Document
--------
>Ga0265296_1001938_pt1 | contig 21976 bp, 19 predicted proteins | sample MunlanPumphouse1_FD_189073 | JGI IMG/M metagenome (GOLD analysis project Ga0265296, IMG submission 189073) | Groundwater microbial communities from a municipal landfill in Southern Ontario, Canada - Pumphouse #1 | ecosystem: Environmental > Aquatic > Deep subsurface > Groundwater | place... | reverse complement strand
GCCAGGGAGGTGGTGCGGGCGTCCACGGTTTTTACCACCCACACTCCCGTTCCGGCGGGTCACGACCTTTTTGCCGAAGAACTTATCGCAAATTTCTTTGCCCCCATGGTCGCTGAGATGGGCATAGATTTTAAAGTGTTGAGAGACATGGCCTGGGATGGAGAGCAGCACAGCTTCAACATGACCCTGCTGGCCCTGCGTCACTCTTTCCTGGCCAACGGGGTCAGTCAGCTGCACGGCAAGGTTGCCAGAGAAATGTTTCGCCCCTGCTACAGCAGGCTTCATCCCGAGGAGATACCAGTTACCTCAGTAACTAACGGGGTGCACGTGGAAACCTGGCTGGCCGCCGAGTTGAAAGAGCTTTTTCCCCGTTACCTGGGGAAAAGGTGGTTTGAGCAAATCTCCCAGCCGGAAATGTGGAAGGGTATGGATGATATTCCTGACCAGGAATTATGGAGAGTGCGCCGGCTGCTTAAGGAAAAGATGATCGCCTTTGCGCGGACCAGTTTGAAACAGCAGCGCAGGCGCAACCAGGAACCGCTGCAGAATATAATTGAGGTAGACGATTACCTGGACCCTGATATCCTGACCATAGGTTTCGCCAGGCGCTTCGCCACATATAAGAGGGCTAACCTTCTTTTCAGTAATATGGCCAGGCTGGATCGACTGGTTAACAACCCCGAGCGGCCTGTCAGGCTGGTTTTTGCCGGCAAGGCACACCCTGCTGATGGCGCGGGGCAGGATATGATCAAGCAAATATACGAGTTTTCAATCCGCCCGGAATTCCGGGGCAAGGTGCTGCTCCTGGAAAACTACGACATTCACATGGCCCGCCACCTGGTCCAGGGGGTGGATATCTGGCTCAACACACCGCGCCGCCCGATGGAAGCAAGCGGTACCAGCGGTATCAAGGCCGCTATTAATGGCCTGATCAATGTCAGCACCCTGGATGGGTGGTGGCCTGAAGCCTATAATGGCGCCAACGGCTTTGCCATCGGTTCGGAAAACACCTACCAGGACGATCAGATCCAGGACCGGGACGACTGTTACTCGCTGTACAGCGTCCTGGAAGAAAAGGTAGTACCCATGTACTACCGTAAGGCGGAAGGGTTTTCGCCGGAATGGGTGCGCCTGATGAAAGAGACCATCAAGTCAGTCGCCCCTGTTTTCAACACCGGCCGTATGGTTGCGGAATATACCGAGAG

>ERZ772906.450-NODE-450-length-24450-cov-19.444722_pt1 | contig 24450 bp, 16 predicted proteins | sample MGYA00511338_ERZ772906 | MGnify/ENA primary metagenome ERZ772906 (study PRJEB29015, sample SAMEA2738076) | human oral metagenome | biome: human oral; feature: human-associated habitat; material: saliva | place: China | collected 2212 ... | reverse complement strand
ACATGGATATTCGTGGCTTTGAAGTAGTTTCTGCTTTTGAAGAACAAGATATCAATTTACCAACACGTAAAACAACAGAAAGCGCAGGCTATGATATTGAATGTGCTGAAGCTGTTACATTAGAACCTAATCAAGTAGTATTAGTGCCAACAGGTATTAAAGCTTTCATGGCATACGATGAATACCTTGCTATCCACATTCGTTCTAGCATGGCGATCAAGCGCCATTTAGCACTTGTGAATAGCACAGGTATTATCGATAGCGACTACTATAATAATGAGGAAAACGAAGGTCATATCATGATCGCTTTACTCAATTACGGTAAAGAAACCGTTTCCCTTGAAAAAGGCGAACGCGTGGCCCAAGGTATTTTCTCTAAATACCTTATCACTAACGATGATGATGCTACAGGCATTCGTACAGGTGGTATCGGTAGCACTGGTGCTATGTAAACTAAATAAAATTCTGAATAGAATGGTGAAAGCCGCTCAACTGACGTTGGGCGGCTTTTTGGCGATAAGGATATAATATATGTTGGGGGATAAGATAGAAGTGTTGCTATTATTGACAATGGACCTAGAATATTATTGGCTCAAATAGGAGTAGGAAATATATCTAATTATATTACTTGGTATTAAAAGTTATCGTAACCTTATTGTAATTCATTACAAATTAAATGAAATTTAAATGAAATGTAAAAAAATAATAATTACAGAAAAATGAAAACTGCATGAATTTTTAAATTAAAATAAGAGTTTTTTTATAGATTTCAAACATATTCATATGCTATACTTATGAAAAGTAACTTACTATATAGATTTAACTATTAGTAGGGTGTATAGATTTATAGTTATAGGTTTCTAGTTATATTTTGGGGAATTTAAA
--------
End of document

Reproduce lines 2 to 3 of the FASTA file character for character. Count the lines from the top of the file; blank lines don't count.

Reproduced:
GCCAGGGAGGTGGTGCGGGCGTCCACGGTTTTTACCACCCACACTCCCGTTCCGGCGGGTCACGACCTTTTTGCCGAAGAACTTATCGCAAATTTCTTTGCCCCCATGGTCGCTGAGATGGGCATAGATTTTAAAGTGTTGAGAGACATGGCCTGGGATGGAGAGCAGCACAGCTTCAACATGACCCTGCTGGCCCTGCGTCACTCTTTCCTGGCCAACGGGGTCAGTCAGCTGCACGGCAAGGTTGCCAGAGAAATGTTTCGCCCCTGCTACAGCAGGCTTCATCCCGAGGAGATACCAGTTACCTCAGTAACTAACGGGGTGCACGTGGAAACCTGGCTGGCCGCCGAGTTGAAAGAGCTTTTTCCCCGTTACCTGGGGAAAAGGTGGTTTGAGCAAATCTCCCAGCCGGAAATGTGGAAGGGTATGGATGATATTCCTGACCAGGAATTATGGAGAGTGCGCCGGCTGCTTAAGGAAAAGATGATCGCCTTTGCGCGGACCAGTTTGAAACAGCAGCGCAGGCGCAACCAGGAACCGCTGCAGAATATAATTGAGGTAGACGATTACCTGGACCCTGATATCCTGACCATAGGTTTCGCCAGGCGCTTCGCCACATATAAGAGGGCTAACCTTCTTTTCAGTAATATGGCCAGGCTGGATCGACTGGTTAACAACCCCGAGCGGCCTGTCAGGCTGGTTTTTGCCGGCAAGGCACACCCTGCTGATGGCGCGGGGCAGGATATGATCAAGCAAATATACGAGTTTTCAATCCGCCCGGAATTCCGGGGCAAGGTGCTGCTCCTGGAAAACTACGACATTCACATGGCCCGCCACCTGGTCCAGGGGGTGGATATCTGGCTCAACACACCGCGCCGCCCGATGGAAGCAAGCGGTACCAGCGGTATCAAGGCCGCTATTAATGGCCTGATCAATGTCAGCACCCTGGATGGGTGGTGGCCTGAAGCCTATAATGGCGCCAACGGCTTTGCCATCGGTTCGGAAAACACCTACCAGGACGATCAGATCCAGGACCGGGACGACTGTTACTCGCTGTACAGCGTCCTGGAAGAAAAGGTAGTACCCATGTACTACCGTAAGGCGGAAGGGTTTTCGCCGGAATGGGTGCGCCTGATGAAAGAGACCATCAAGTCAGTCGCCCCTGTTTTCAACACCGGCCGTATGGTTGCGGAATATACCGAGAG

>ERZ772906.450-NODE-450-length-24450-cov-19.444722_pt1 | contig 24450 bp, 16 predicted proteins | sample MGYA00511338_ERZ772906 | MGnify/ENA primary metagenome ERZ772906 (study PRJEB29015, sample SAMEA2738076) | human oral metagenome | biome: human oral; feature: human-associated habitat; material: saliva | place: China | collected 2212 ... | reverse complement strand